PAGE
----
The East end boys and West end girls.
I grew up in Earls Court Village in central London in what is essentially a square, or rather a triangle with a beautiful enclosed English garden in the middle that only the residents had access to.
The three-story Georgian houses were built in the late 1800s that would have once housed the workers who would have worked at the Court…Wallgrave Road would have been the cottages and the muse houses on Redfield Lane would have been the stables...and there were lots of little secret passages and walkways that likely would’ve taken people up to the Court.
The village was cobbled so riding our bikes around the square was bumpy...it had withstood the bombing of WWII and each house was painted a soft pastel color... row-houses with painted upstairs shutters, bicycles tied up to iron railings, apple blossom trees lined the street and baskets of flowers hung from Victorian lampposts…it was a charming respite from the hustle and bustle of Cromwell Road.
If Eastenders had a sister called London Villagers, a more rarified Kensington version.. that would have been us.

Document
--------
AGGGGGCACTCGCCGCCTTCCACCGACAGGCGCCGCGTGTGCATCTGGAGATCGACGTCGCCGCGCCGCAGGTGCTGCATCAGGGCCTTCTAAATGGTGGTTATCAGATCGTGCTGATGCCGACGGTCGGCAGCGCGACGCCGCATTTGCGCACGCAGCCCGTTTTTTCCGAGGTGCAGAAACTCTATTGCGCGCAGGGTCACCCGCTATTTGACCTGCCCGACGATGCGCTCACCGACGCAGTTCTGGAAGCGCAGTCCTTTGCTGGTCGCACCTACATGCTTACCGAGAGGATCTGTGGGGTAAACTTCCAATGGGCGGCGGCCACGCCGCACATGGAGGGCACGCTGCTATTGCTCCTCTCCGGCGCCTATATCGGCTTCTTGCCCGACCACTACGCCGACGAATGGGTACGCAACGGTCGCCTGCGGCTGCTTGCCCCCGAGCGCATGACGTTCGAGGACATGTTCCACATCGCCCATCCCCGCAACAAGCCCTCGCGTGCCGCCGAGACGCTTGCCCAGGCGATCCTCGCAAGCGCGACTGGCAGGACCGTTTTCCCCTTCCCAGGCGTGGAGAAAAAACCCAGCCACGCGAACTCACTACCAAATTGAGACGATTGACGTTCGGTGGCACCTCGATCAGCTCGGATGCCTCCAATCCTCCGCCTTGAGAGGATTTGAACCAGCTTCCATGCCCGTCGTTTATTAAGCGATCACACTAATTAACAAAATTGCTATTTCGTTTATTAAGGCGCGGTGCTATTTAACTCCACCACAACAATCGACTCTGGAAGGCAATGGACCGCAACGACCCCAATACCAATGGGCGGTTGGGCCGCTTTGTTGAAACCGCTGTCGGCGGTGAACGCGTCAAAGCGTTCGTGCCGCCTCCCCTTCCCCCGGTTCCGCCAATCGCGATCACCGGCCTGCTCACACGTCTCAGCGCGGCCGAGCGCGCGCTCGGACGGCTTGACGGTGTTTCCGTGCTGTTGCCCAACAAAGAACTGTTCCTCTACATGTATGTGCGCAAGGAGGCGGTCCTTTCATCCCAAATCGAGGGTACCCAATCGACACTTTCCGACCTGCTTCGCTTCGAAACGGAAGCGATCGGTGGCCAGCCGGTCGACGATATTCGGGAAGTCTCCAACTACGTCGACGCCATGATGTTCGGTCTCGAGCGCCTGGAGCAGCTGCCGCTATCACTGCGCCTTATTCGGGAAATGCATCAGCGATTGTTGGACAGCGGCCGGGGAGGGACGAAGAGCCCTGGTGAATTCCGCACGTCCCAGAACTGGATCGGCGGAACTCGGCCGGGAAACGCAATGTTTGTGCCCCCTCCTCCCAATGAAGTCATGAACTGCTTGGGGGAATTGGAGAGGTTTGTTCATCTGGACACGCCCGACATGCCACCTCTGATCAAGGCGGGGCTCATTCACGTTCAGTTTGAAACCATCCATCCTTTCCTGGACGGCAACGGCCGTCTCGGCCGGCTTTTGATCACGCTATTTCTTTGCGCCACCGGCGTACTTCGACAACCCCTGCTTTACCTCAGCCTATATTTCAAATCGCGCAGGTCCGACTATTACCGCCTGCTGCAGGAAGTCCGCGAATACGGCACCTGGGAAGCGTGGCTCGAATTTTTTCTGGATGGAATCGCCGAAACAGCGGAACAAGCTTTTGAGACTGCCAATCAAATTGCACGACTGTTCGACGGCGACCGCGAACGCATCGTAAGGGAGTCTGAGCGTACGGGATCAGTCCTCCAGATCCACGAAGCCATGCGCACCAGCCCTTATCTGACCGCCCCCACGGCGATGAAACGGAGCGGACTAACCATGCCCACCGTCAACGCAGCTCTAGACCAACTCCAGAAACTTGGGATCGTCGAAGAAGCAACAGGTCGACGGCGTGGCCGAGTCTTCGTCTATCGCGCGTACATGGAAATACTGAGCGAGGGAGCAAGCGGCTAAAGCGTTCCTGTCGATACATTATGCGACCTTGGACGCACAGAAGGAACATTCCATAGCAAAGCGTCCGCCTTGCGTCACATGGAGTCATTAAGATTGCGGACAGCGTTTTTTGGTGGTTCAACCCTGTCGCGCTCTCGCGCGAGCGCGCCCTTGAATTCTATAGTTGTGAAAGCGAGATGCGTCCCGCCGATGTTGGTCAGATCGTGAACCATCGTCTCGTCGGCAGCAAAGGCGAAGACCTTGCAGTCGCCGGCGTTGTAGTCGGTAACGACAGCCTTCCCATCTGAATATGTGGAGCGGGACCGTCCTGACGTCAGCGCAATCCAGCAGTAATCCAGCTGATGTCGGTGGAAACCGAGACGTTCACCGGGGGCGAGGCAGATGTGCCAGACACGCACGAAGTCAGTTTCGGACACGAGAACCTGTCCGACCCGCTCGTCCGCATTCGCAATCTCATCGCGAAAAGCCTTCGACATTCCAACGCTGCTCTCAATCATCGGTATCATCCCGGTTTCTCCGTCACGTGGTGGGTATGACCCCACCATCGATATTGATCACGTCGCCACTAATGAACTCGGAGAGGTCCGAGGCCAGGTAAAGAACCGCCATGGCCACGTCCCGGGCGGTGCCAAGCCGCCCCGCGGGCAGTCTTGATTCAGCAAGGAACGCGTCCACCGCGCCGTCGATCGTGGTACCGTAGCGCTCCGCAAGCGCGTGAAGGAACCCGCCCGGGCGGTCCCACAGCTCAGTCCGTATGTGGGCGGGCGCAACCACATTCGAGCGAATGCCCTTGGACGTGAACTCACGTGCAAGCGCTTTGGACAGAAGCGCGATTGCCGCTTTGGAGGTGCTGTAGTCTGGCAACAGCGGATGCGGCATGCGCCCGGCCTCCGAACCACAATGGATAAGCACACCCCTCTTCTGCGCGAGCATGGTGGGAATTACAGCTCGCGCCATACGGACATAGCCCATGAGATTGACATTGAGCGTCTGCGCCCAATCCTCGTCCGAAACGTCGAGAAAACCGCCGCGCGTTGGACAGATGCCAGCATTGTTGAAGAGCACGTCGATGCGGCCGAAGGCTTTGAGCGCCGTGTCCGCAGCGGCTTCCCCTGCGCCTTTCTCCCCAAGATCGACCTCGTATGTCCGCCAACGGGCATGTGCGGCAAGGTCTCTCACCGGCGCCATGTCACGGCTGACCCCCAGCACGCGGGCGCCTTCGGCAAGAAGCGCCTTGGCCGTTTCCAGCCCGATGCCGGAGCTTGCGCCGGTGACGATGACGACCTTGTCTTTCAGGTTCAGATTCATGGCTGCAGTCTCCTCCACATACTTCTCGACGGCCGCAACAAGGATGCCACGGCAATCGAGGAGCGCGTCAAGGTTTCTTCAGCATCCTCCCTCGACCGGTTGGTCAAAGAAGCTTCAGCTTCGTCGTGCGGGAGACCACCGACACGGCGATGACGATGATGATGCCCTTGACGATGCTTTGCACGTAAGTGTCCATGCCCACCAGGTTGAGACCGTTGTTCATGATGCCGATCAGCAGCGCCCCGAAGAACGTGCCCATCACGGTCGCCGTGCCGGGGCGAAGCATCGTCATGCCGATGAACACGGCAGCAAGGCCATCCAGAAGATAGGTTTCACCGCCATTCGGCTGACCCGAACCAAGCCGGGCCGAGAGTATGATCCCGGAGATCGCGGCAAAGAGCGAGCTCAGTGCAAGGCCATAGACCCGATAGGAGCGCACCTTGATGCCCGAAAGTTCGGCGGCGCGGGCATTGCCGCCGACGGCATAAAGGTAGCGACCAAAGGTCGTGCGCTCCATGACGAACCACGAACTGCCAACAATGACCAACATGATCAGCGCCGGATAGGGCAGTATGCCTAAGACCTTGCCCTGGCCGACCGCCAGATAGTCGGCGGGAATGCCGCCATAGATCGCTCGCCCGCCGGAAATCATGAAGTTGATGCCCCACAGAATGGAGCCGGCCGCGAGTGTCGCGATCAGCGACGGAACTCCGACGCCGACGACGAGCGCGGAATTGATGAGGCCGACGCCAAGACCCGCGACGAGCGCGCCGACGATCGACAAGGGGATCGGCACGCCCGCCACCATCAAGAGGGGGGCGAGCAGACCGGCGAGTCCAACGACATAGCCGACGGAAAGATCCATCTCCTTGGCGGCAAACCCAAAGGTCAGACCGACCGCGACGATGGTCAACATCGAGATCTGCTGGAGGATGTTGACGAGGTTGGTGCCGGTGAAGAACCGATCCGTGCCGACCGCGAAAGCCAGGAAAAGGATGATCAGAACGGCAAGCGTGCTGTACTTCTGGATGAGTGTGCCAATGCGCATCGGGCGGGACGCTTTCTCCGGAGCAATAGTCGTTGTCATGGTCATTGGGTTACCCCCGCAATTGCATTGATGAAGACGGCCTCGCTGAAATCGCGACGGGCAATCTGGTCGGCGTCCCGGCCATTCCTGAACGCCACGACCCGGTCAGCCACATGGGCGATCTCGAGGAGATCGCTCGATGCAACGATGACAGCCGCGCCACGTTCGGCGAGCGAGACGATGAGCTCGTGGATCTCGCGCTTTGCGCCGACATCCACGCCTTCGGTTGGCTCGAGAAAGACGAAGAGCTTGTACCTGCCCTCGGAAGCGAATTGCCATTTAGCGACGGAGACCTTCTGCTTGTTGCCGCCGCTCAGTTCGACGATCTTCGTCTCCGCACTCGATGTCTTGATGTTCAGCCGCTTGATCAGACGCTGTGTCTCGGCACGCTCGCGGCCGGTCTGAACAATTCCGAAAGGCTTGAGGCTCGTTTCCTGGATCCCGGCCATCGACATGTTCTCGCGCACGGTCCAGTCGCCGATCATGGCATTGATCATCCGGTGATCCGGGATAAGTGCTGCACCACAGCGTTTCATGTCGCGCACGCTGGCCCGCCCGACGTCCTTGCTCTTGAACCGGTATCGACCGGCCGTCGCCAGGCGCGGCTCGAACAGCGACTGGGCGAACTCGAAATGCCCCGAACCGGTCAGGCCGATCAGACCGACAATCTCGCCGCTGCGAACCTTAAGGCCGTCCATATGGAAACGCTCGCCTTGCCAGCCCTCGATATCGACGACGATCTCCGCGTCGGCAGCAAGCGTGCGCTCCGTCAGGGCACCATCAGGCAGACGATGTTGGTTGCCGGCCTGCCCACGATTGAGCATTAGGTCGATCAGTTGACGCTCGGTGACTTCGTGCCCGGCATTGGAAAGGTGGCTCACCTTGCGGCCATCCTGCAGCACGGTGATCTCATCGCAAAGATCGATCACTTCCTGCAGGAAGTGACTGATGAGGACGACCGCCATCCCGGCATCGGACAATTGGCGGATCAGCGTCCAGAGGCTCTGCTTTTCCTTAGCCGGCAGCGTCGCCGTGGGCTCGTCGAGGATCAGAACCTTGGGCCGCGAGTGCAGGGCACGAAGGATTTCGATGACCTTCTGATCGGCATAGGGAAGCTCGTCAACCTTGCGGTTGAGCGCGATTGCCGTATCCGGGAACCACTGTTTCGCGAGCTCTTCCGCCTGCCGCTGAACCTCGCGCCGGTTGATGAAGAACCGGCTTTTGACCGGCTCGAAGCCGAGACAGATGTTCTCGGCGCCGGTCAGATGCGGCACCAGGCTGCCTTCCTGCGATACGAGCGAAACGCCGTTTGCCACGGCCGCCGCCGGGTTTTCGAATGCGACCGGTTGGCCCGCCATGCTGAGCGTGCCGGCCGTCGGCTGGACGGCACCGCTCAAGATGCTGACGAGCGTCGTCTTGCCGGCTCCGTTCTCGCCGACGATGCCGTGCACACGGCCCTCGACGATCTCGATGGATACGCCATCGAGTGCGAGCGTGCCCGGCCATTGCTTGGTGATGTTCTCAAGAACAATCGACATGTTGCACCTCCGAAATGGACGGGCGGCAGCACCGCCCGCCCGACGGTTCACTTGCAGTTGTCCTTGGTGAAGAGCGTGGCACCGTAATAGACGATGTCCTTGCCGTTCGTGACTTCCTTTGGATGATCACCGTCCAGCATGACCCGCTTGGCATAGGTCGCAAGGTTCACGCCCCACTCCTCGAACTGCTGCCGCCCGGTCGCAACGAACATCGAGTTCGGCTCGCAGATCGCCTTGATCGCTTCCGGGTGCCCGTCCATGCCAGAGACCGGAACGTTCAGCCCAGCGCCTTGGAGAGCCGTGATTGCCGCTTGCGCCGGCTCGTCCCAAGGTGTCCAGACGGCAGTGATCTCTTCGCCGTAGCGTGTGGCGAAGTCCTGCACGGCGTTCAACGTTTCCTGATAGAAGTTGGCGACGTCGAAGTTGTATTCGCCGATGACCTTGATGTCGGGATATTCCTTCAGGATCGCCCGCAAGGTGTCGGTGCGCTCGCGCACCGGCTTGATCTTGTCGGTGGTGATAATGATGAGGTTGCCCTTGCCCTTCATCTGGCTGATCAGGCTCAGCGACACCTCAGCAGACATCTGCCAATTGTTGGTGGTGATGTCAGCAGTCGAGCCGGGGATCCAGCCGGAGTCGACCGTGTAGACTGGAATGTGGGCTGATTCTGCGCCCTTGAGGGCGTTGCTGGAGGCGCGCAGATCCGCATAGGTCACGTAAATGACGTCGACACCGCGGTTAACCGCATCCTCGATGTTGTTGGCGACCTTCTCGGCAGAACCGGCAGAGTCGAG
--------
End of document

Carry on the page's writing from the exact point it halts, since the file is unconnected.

When the Silver Jubilee took place we hung bunting back and forth between the houses…the fruit seller kept his barrow in one of the stables and you could hear him bumbling down the street twice a day…the milk man come before dawn every morning (we had the red cap)...we had an account at the butcher around the corner and the green grocer...we even had a local on the corner - the King’s Head.
Even tho' my mum retired and moved to the US and sold the house in 2001, I can still walk around that quintessentially English house in my head, each room filled with treasured bits and pieces, decades of memories and meaningful life experiences.
I can still see the little stones embedded on the top step, know which way to turn the door key, hear how each stair creeks underfoot, know which way the taps turn, where the wallpaper is peeling, which doors catch the carpet, and how the light comes into the drawing room.
I was devastated when we sold the house even tho' I hadn't lived there for many years… and to this day, I have recurring dreams about once a month of walking around it, things still as they were.
But a house is just a house... it’s the memories we cherish that live on in our hearts that are the most important, and fade but never go away completely... my mum remembers when Lady Di died, she could smell the sea of flowers from Kensington Palace from her bedroom.
I still remember my childhood phone number… 370-2367... I wonder if I called it today, who'd pick up? It'd be super scary if it was me sitting in the study downstairs.